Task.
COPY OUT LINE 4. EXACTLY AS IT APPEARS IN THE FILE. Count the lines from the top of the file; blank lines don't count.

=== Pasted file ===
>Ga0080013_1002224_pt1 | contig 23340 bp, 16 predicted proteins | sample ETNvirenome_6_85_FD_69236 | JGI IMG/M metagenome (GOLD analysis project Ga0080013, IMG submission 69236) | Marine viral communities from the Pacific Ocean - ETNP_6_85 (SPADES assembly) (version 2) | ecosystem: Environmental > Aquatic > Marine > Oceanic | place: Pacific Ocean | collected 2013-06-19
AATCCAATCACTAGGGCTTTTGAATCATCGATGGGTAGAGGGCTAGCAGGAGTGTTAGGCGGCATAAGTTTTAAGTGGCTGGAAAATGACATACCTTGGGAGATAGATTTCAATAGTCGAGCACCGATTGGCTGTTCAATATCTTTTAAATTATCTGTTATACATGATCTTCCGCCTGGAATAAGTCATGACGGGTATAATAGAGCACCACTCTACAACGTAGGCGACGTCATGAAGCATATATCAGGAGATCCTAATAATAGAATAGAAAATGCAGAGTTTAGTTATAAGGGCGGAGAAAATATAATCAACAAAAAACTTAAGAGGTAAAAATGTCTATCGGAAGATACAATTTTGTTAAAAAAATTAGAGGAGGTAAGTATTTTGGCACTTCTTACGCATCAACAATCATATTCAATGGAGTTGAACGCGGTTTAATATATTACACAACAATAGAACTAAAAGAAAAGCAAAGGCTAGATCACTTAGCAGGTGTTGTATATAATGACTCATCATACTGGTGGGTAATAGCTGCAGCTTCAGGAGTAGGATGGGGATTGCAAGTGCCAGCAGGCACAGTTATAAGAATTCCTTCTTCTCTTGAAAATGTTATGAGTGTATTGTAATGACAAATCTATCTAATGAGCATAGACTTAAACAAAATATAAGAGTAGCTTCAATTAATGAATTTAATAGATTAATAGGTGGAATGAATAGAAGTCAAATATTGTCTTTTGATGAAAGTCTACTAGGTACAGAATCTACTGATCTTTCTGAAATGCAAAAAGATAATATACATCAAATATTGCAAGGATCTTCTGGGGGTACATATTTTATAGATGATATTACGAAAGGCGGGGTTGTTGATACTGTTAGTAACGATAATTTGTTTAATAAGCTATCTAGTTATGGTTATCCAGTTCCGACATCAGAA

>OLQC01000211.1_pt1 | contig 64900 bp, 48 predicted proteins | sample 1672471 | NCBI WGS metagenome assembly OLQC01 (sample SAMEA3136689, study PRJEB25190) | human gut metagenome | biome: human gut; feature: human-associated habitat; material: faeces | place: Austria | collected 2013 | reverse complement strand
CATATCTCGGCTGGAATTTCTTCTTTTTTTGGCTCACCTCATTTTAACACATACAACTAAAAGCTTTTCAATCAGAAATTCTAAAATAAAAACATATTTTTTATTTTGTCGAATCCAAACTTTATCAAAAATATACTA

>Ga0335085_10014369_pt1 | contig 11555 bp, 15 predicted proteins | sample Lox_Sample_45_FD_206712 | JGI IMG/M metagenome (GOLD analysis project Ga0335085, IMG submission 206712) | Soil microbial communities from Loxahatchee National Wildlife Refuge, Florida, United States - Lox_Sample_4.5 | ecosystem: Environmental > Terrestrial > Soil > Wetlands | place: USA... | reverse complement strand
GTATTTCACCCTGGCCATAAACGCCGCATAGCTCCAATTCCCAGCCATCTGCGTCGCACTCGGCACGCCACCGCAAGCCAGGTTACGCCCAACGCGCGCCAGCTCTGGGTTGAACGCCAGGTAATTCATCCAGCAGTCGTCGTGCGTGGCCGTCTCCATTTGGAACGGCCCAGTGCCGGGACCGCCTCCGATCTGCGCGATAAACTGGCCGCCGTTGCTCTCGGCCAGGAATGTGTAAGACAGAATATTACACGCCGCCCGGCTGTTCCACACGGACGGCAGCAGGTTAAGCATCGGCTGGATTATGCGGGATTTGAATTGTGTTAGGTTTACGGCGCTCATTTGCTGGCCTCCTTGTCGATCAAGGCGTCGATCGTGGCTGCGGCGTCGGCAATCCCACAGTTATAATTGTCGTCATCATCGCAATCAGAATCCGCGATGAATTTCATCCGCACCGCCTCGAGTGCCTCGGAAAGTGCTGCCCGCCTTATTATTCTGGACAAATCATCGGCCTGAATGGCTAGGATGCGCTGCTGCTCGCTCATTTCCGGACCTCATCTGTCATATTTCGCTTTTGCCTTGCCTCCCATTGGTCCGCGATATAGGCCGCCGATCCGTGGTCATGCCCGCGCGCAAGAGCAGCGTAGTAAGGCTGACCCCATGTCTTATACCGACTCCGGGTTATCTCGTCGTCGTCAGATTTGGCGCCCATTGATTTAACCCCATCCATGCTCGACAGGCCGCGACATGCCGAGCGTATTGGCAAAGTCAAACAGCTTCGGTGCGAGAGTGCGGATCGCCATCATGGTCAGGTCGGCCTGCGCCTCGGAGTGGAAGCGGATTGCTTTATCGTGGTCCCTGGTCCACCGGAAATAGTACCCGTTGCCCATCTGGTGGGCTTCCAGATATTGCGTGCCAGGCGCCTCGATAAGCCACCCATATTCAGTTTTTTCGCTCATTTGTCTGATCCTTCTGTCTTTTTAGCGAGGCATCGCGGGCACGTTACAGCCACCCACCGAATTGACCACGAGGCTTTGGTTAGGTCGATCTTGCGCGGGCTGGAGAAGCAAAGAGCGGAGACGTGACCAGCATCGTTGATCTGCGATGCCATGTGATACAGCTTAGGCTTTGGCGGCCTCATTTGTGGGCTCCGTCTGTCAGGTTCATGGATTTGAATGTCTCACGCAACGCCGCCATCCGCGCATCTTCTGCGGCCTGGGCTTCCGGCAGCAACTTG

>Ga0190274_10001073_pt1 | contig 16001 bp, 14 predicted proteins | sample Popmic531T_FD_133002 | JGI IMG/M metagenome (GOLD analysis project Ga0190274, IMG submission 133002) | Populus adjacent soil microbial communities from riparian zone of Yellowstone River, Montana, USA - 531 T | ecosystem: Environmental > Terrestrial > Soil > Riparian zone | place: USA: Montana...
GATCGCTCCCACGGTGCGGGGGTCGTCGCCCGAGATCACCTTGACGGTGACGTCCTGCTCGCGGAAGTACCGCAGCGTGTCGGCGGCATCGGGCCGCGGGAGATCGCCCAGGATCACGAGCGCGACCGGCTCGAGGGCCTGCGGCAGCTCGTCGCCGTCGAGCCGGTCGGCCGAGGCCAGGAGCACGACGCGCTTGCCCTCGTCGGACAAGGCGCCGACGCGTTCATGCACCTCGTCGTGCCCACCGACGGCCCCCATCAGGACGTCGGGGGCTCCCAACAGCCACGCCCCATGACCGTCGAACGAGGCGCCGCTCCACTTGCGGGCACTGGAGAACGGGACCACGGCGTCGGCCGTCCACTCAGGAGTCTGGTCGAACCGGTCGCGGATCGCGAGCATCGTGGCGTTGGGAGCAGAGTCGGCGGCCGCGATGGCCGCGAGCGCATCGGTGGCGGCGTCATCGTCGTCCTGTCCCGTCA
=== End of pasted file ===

CATATCTCGGCTGGAATTTCTTCTTTTTTTGGCTCACCTCATTTTAACACATACAACTAAAAGCTTTTCAATCAGAAATTCTAAAATAAAAACATATTTTTTATTTTGTCGAATCCAAACTTTATCAAAAATATACTA